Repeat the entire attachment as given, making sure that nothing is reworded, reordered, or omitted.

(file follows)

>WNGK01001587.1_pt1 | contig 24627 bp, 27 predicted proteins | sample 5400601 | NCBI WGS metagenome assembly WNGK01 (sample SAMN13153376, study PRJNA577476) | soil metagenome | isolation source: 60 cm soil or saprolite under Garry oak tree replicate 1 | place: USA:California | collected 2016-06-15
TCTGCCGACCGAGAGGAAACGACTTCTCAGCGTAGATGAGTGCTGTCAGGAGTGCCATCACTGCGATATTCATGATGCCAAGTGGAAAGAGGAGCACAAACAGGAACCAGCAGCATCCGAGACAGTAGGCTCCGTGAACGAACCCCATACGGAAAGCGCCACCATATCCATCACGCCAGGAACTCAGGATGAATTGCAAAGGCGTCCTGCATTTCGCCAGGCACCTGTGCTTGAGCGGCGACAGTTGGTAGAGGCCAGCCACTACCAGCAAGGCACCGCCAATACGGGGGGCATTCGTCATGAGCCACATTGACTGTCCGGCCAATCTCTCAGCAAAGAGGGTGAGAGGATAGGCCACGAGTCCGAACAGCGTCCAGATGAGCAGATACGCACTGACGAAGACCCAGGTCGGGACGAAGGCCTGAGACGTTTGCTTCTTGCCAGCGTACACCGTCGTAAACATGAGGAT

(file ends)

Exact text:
>WNGK01001587.1_pt1 | contig 24627 bp, 27 predicted proteins | sample 5400601 | NCBI WGS metagenome assembly WNGK01 (sample SAMN13153376, study PRJNA577476) | soil metagenome | isolation source: 60 cm soil or saprolite under Garry oak tree replicate 1 | place: USA:California | collected 2016-06-15
TCTGCCGACCGAGAGGAAACGACTTCTCAGCGTAGATGAGTGCTGTCAGGAGTGCCATCACTGCGATATTCATGATGCCAAGTGGAAAGAGGAGCACAAACAGGAACCAGCAGCATCCGAGACAGTAGGCTCCGTGAACGAACCCCATACGGAAAGCGCCACCATATCCATCACGCCAGGAACTCAGGATGAATTGCAAAGGCGTCCTGCATTTCGCCAGGCACCTGTGCTTGAGCGGCGACAGTTGGTAGAGGCCAGCCACTACCAGCAAGGCACCGCCAATACGGGGGGCATTCGTCATGAGCCACATTGACTGTCCGGCCAATCTCTCAGCAAAGAGGGTGAGAGGATAGGCCACGAGTCCGAACAGCGTCCAGATGAGCAGATACGCACTGACGAAGACCCAGGTCGGGACGAAGGCCTGAGACGTTTGCTTCTTGCCAGCGTACACCGTCGTAAACATGAGGAT